German broadcasters pull Tour coverage


COLOGNE, Germany -- Germany's public broadcasters have pulled the plug on live coverage of the Tour de France after yet another doping scandal at cycling's premiere event.

In an unprecedented move, public channels ARD and ZDF on Wednesday canceled live coverage of the Tour. In its place, the channels aired a special one-hour report on doping in sports before returning to regular, nonsports programming.

German cycling fans aren't being completely cut off -- niche cable channel Eurosport will continue to air live coverage -- but the move is certain to be a major blow to the Tour's ratings in Germany and therefore to its sponsors.

The decision to drop the Tour de France came after cyclist Patrik Sinkewitz, who rides for Germany's T-Mobile team, tested positive for a banned supplement.

ZDF editor in chief Nikolaus Brender said the move was "a yellow card for the Tour," referring to the warning card a soccer referee waves at a player after calling a foul.

If Sinkewitz fails a second doping test, Brender said the Tour will "get the red card" -- an all-out ban from German public television.

A ban would be a disaster for the sport of cycling in Germany. ARD and ZDF combined have a 30% market share of the German audience. Eurosport has less than 1%. Sponsorship money is certain to dry up if the Tour loses the backing of a major German network.

"It is a major blow. We have to think very hard about our sponsoring agreements," T-Mobile spokesman Christian Frommert said in reaction to the Sinkewitz scandal and the TV ban. "We are dismayed, disappointed and shocked (at Sinkewitz's test result). There are hard days ahead."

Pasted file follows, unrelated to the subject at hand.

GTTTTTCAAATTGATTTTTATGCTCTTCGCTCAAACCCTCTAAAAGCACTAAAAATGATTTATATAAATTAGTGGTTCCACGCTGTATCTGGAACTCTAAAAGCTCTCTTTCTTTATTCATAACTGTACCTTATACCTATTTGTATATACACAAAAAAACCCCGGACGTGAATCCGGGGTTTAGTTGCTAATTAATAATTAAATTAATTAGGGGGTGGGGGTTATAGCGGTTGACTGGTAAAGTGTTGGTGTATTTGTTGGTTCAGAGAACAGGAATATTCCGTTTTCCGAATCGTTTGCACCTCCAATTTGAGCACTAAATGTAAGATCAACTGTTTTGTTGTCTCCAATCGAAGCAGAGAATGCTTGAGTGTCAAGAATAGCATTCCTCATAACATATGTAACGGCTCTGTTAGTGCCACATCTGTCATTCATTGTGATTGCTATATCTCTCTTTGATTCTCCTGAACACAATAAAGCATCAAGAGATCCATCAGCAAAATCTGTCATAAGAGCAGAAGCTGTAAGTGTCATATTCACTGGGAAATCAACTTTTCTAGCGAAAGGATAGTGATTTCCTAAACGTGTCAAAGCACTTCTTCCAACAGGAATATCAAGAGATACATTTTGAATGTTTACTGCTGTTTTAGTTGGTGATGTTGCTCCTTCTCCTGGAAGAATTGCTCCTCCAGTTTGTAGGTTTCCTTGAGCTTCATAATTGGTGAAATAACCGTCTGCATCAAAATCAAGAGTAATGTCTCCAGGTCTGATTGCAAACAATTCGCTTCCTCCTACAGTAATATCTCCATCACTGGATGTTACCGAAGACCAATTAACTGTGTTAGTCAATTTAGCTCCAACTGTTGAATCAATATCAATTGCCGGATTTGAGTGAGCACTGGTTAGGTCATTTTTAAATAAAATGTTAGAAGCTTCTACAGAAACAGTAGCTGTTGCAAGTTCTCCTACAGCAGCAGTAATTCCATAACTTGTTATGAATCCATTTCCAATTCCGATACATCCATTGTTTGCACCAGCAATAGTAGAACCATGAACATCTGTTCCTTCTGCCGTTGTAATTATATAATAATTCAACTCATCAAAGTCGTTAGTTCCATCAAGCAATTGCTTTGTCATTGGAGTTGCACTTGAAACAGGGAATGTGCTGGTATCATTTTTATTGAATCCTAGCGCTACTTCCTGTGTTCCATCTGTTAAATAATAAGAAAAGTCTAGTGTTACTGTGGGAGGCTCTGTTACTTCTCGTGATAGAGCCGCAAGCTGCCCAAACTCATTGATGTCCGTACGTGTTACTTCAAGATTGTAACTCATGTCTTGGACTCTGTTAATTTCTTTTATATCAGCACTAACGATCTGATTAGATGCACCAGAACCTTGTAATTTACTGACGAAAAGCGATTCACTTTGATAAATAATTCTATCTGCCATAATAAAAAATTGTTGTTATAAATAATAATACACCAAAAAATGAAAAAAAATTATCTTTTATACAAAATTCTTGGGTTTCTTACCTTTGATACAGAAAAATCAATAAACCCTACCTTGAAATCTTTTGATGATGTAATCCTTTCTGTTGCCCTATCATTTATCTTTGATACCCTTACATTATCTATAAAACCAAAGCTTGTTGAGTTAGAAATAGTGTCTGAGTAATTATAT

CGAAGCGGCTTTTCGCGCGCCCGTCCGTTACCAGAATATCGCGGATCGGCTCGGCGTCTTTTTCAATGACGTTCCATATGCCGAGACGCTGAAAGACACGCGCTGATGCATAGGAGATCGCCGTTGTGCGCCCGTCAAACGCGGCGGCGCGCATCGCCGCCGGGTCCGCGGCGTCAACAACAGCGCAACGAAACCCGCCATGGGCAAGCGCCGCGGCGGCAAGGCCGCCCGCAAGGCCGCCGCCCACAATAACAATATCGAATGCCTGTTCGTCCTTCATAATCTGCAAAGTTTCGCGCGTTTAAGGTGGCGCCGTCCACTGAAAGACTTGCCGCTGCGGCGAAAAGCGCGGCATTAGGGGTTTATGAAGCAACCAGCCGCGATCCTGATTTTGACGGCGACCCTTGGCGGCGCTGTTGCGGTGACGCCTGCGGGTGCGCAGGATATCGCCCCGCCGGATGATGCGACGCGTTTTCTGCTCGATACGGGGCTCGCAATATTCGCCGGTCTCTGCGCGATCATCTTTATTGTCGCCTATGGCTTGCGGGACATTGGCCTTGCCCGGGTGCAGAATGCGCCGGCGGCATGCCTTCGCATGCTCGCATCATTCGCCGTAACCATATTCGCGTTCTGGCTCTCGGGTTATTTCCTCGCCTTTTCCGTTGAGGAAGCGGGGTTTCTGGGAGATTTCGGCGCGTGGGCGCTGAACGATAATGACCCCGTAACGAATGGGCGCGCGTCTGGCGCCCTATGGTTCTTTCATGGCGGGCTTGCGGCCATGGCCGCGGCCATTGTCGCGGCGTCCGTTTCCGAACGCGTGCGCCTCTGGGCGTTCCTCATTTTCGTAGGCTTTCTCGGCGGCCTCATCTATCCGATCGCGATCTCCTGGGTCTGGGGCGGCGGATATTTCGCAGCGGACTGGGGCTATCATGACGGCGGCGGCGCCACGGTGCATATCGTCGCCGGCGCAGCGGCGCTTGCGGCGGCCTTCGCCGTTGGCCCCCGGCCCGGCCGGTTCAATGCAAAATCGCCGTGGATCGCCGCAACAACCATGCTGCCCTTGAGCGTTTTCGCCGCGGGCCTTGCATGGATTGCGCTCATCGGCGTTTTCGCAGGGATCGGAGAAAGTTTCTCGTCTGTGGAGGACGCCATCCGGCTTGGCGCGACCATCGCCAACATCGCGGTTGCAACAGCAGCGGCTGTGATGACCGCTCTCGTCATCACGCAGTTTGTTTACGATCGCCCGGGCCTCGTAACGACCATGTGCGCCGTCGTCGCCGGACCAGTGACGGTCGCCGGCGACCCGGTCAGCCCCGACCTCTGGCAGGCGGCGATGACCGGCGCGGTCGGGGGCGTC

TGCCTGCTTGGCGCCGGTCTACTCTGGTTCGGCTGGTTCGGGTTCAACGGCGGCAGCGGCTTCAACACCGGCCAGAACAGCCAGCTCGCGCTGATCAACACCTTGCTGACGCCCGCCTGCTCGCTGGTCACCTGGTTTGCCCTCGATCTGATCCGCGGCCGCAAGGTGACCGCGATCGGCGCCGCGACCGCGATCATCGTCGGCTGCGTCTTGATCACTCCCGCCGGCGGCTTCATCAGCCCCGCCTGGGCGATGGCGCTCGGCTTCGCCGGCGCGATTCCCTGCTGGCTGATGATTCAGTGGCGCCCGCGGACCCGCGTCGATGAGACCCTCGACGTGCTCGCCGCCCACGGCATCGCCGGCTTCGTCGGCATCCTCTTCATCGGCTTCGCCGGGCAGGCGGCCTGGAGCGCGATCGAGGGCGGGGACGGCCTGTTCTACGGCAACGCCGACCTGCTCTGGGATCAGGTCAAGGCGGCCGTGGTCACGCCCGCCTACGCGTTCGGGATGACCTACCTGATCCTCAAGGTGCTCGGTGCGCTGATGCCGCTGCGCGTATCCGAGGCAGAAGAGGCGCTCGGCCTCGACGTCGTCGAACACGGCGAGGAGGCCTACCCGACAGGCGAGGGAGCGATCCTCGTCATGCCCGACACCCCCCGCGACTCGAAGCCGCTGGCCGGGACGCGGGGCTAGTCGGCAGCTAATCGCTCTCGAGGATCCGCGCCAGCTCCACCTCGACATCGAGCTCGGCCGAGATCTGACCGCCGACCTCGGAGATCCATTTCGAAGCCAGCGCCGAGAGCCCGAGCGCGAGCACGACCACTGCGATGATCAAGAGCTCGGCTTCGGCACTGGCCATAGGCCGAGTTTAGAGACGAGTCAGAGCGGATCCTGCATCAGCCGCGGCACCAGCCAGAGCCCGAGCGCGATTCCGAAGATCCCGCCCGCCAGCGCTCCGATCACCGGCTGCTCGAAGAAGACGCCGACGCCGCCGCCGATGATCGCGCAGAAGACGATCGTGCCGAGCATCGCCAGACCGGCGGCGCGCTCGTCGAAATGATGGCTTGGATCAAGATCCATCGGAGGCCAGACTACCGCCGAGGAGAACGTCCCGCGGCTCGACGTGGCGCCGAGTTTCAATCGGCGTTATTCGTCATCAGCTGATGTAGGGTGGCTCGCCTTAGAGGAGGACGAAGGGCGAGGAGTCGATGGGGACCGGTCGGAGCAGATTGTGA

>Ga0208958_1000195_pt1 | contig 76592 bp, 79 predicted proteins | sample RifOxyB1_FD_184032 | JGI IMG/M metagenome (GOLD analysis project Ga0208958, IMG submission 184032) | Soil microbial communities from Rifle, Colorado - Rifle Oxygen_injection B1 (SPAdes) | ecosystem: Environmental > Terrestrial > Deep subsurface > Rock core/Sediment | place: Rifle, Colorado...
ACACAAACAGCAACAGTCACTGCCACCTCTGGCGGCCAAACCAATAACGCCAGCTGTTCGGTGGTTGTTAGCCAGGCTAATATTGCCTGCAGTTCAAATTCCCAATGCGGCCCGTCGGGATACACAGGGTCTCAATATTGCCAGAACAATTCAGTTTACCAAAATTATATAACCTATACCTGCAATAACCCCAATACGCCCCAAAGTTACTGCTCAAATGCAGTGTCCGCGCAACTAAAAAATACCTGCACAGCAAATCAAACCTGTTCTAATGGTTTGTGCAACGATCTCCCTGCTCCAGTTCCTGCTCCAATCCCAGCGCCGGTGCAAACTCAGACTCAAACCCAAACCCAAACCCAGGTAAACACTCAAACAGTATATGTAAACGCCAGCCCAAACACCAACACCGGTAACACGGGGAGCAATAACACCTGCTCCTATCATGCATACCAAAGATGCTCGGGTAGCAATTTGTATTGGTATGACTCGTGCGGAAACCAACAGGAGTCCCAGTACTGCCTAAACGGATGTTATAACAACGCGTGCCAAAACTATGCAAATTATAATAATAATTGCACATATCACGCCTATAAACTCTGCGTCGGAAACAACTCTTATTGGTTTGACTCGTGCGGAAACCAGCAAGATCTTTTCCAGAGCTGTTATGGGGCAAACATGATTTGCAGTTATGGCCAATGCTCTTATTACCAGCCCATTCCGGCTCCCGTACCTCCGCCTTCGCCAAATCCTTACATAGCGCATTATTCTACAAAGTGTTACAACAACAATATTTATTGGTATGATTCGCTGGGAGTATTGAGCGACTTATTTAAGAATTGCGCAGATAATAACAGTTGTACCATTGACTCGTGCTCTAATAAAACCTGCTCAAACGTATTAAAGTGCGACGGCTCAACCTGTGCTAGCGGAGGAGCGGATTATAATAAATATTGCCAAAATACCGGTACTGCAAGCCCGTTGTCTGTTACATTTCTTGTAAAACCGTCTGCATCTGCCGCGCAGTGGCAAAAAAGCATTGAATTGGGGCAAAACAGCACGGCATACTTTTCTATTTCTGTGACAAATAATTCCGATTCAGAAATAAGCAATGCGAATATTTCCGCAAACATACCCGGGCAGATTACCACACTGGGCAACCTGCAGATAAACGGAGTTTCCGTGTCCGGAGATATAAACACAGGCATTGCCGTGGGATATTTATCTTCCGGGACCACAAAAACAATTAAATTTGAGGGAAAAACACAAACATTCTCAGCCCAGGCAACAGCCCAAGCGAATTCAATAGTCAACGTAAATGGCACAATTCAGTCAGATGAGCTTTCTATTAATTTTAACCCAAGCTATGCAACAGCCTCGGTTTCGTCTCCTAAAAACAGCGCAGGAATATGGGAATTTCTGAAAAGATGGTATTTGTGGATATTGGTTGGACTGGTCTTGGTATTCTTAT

ARD and ZDF last year inserted anti-doping clauses into all their sports rights contracts following a series of scandals that included 2006 Tour de France winner Floyd Landis being stripped of his title and top sprinters Justin Gatlin and Marion Jones testing positive for banned substances.

The clause applies to 32 contracts ARD/ZDF have with sporting associations -- everything from Olympic disciplines such as cycling, weight lifting, rowing and speed skating to more niche events including bowling and karate.

Speaking on a ZDF talk show Wednesday, Brender said that halting broadcasting of the Tour was the only way to "clear the decks" and pressure Tour de France organizers and cycling's governing bodies to clean up the sport.

Michael Konken, chairman of Germany's journalists association welcomed the ARD/ZDF decision.

"This is a logical and resolute decision on the part of the broadcasters," Konken said. "Doped sports are a farce and do not justify daily hours-long live coverage on tax-financed television."